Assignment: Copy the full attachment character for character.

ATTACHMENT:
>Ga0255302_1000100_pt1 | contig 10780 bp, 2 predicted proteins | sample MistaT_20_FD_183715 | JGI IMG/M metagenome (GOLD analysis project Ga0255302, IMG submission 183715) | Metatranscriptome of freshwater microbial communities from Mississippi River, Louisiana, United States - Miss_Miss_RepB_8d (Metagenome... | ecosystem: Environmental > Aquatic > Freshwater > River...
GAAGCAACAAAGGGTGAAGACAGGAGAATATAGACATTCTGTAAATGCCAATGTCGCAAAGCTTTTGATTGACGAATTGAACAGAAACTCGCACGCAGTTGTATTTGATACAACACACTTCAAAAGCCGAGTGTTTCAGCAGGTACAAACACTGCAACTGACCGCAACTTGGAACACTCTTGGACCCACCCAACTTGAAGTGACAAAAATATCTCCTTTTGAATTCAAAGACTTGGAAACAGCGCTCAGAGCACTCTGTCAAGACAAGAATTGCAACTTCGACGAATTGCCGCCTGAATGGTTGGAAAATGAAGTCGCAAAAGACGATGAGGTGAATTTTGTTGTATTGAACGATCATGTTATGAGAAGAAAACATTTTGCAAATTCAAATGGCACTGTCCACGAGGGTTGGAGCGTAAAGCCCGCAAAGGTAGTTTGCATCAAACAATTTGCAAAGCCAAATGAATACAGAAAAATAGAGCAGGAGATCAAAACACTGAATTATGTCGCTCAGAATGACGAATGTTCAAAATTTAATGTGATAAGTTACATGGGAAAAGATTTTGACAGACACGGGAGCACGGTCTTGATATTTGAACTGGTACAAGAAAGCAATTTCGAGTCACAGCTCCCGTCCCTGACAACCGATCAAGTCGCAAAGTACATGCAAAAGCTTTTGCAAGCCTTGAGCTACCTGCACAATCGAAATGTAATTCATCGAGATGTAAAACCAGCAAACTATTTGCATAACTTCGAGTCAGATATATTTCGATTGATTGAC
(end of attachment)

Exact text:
>Ga0255302_1000100_pt1 | contig 10780 bp, 2 predicted proteins | sample MistaT_20_FD_183715 | JGI IMG/M metagenome (GOLD analysis project Ga0255302, IMG submission 183715) | Metatranscriptome of freshwater microbial communities from Mississippi River, Louisiana, United States - Miss_Miss_RepB_8d (Metagenome... | ecosystem: Environmental > Aquatic > Freshwater > River...
GAAGCAACAAAGGGTGAAGACAGGAGAATATAGACATTCTGTAAATGCCAATGTCGCAAAGCTTTTGATTGACGAATTGAACAGAAACTCGCACGCAGTTGTATTTGATACAACACACTTCAAAAGCCGAGTGTTTCAGCAGGTACAAACACTGCAACTGACCGCAACTTGGAACACTCTTGGACCCACCCAACTTGAAGTGACAAAAATATCTCCTTTTGAATTCAAAGACTTGGAAACAGCGCTCAGAGCACTCTGTCAAGACAAGAATTGCAACTTCGACGAATTGCCGCCTGAATGGTTGGAAAATGAAGTCGCAAAAGACGATGAGGTGAATTTTGTTGTATTGAACGATCATGTTATGAGAAGAAAACATTTTGCAAATTCAAATGGCACTGTCCACGAGGGTTGGAGCGTAAAGCCCGCAAAGGTAGTTTGCATCAAACAATTTGCAAAGCCAAATGAATACAGAAAAATAGAGCAGGAGATCAAAACACTGAATTATGTCGCTCAGAATGACGAATGTTCAAAATTTAATGTGATAAGTTACATGGGAAAAGATTTTGACAGACACGGGAGCACGGTCTTGATATTTGAACTGGTACAAGAAAGCAATTTCGAGTCACAGCTCCCGTCCCTGACAACCGATCAAGTCGCAAAGTACATGCAAAAGCTTTTGCAAGCCTTGAGCTACCTGCACAATCGAAATGTAATTCATCGAGATGTAAAACCAGCAAACTATTTGCATAACTTCGAGTCAGATATATTTCGATTGATTGAC